In August 2020, the FASB issued ASU 2020-06, Debt—Debt with Conversion and Other Options (Subtopic 470-20) and Derivatives and Hedging—Contracts in Entity’s Own Equity (Subtopic 815-40). This update amends the guidance on convertible instruments and the derivatives scope exception for contracts in an entity's own equity and improves and amends the related EPS guidance for both Subtopics. This standard is effective for fiscal years and interim periods within those fiscal years beginning after December 15, 2023, which means it will be effective for our fiscal year beginning January 1, 2014. Early adoption is permitted but no earlier than fiscal years beginning after December 15, 2020, including interim periods within those fiscal years. We are currently evaluating the impact of ASU 2020-06 on our consolidated financial statements.

 

Other recent accounting pronouncements issued by the FASB, including its Emerging Issues Task Force, the American Institute of Certified Public Accountants, and the Securities and Exchange Commission did not or are not believed by management to have a material impact on the Company's present or future consolidated financial statements.

 

NOTE 3 – NON-REDEEMABLE CONVERTIBLE NOTES

 

On June 10, 2014, the Company agreed to amend and add certain terms to unsecured, non-interest bearing, due on demand notes payable issued to The Cellular Connection Ltd. during the period from February 22, 2013 to June 10, 2014 with a total carrying value $42,189. The issue price of the Note is $42,189 with a face value of $54,193 and the Note has an original maturity date of December 31, 2014 which is subject to automatic annual renewal. At the option of the Company, the Company may convert principal and interest at a fixed conversion price of $0.0001 per share of the Company’s common stock. The Note allows for the lender to secure a portion of the Company assets up to 200% of the face value of the Note. If the Note is not paid on the maturity date, the outstanding face amount of the Note shall increase by 20% on January 1, 2015. The outstanding face value of the Note shall increase by another 20% on January 1, 2016 and again on each one-year anniversary of the Note until the Note has been paid in full. During the year ended December 31, 2020, the Company elected to convert $2,252 of principal and interest into 22,524,864 shares of common stock of the Company at a fixed conversion price of $0.0001 per share. These conversions resulted in a loss on debt settlement of $890,986 due to the requirement to record the share issuance at fair value on the date the shares were issued. The consolidated statement of operations includes interest expense of $0 and $376 for the years ended December 31, 2021 and 2020, respectively. On December 31, 2021 and 2020, the carrying amount of the Note is $0 and $0, respectively. This Note has been paid in full.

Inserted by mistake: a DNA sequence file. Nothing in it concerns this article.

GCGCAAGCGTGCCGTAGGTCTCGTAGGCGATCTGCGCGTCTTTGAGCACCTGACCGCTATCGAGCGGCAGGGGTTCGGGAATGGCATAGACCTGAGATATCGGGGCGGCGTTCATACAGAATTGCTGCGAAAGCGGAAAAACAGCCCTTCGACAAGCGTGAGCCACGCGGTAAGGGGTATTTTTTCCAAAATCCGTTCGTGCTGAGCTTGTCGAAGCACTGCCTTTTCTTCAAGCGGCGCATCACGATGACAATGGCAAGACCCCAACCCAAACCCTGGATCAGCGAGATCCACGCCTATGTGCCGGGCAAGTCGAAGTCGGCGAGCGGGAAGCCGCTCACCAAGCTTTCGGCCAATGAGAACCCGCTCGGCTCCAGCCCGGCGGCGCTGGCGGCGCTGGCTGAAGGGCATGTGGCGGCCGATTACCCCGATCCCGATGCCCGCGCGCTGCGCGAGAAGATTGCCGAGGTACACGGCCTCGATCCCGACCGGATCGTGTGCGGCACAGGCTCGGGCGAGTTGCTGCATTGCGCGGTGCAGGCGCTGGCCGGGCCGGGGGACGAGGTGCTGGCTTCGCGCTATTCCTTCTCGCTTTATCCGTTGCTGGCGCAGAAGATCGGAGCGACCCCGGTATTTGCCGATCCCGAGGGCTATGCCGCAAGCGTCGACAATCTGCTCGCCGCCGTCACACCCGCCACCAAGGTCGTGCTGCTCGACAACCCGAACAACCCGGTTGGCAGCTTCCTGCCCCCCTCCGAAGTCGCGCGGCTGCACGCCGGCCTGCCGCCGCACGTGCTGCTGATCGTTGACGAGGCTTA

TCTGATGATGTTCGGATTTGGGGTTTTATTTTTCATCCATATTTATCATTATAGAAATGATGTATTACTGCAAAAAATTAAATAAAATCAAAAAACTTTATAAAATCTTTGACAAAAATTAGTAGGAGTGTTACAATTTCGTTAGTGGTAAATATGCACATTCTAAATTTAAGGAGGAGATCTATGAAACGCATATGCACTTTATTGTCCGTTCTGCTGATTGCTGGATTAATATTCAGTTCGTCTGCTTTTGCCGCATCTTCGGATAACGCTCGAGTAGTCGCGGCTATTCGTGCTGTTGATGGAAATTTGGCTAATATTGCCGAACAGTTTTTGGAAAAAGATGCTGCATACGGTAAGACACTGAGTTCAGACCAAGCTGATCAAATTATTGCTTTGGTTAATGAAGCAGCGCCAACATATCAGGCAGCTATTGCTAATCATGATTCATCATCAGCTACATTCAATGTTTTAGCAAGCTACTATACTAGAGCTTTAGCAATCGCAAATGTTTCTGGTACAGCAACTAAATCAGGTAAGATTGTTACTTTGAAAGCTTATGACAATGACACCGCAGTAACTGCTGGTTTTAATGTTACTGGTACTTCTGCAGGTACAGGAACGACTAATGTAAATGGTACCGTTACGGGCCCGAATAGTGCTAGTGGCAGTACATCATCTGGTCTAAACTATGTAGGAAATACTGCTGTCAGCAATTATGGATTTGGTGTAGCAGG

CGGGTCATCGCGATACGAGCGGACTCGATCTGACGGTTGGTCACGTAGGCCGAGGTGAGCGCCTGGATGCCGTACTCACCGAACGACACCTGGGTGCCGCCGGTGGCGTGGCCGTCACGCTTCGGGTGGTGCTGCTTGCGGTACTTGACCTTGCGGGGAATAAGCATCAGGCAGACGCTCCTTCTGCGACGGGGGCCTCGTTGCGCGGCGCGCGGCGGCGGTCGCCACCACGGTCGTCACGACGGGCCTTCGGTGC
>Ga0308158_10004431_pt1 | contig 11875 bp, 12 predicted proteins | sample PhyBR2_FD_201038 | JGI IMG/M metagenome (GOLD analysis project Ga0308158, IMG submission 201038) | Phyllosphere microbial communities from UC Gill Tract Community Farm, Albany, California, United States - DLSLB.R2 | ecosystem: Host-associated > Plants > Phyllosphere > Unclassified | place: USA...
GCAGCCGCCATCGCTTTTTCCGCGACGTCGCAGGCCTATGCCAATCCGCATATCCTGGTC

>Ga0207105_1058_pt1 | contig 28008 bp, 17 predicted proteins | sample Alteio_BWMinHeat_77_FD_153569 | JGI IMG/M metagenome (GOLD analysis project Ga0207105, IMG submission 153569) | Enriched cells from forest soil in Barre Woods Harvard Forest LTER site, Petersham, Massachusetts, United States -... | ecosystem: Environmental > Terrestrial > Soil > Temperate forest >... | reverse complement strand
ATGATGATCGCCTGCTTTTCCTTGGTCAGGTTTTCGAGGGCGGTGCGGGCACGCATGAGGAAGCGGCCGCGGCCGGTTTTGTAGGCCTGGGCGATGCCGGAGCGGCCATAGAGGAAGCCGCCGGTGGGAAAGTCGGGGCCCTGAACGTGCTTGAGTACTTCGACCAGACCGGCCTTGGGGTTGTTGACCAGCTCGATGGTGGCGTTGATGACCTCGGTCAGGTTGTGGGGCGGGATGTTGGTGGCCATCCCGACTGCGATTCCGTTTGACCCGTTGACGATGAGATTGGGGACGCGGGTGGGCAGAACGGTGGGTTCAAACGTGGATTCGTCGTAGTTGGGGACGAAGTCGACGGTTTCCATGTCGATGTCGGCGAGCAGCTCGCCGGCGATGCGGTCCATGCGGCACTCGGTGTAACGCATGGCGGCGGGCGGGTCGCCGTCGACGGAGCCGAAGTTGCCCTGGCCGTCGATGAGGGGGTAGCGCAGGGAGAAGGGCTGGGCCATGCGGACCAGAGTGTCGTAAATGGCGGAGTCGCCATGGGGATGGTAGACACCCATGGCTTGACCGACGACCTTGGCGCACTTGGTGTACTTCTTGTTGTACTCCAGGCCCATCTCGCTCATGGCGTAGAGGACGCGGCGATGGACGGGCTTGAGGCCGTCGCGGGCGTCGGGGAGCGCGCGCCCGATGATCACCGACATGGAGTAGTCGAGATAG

40 
 

 

On September 1, 2016, Doug Clark, former Chief Executive Officer and related party, assigned the Side Letter Agreement (“Note”) dated June 10, 2014 with a total carrying value $382,016 to DC Design Inc. (“DC Design”). On September 1, 2016, the Company entered into an amended Side Letter Agreement with DC Design to amend and add certain terms to the Side Letter Agreement and advances from the period from June 25, 2014 to December 24, 2014. Under the terms of the amended Side Letter Agreement, the issue price of the Note is $174,252 with an interest rate 20% per annum and an original maturity date of December 31, 2017 which is subject to automatic annual renewal. In addition, on September 30, 2019, the Company and DC Design entered into an Agreement to change the original maturity date of the Note to December 31, 2021. At the option of the Company, the Company may convert principal and interest at a fixed conversion price of $0.003 per share of the Company’s common stock. The Note allows for the lender to secure a portion of the Company assets up to 200% of the face value of the note. During the year ended December 31, 2021, the Company elected to convert $39,612 of principal and interest into 13,204,000 shares of common stock of the Company at a fixed conversion price of $0.003 per share. This conversion resulted in a gain on debt settlement of $6,602 due to the requirement to record the share issuance at fair value on the date the shares were issued. The consolidated statement of operations includes interest expense of $6,602 and $5,502 for the years ended December 31, 2021 and 2020, respectively. On December 31, 2021 and 2020, the carrying amount of the Note is $0 and $33,010 (face value of $33,010 less $0 unamortized discount), respectively. This Note has been paid in full.

 

On January 8, 2018, the Company entered into a Side Letter Agreement (“Note”) with The Cellular Connection Ltd., to amend and add certain terms to unsecured, non-interest bearing, due on demand notes payable totaling $14,930 issued by the Company during the period of June 2014 and December 2017. The issue price of the Note is $14,930 with a face value of $17,916 and the Note has an original maturity date of December 31, 2018 which is subject to automatic annual renewal. On September 30, 2019, the Company and The Cellular Connection Ltd. entered into an Agreement to change the original maturity date of the Note to December 31, 2021. At the option of the Company, the Company may convert principal and interest at a fixed conversion price of $0.0001 per share of the Company’s common stock. The Note allows for the lender to secure a portion of the Company assets up to 200% of the face value of the Note. During the year ended December 31, 2020, the Company elected to convert $25,799 of principal and interest into 257,990,370 shares of common stock of the Company at a fixed conversion price of $0.0001 per share. These conversions resulted in a loss on debt settlement of $892,297 due to the requirement to record the share issuance at fair value on the date the shares were issued. The consolidated statement of operations includes interest expense of $0 and $4,300 for the years ended December 31, 2021 and 2020, respectively. On December 31, 2021 and 2020, the carrying amount of the Note is $0 and $0, respectively. This Note has been paid in full.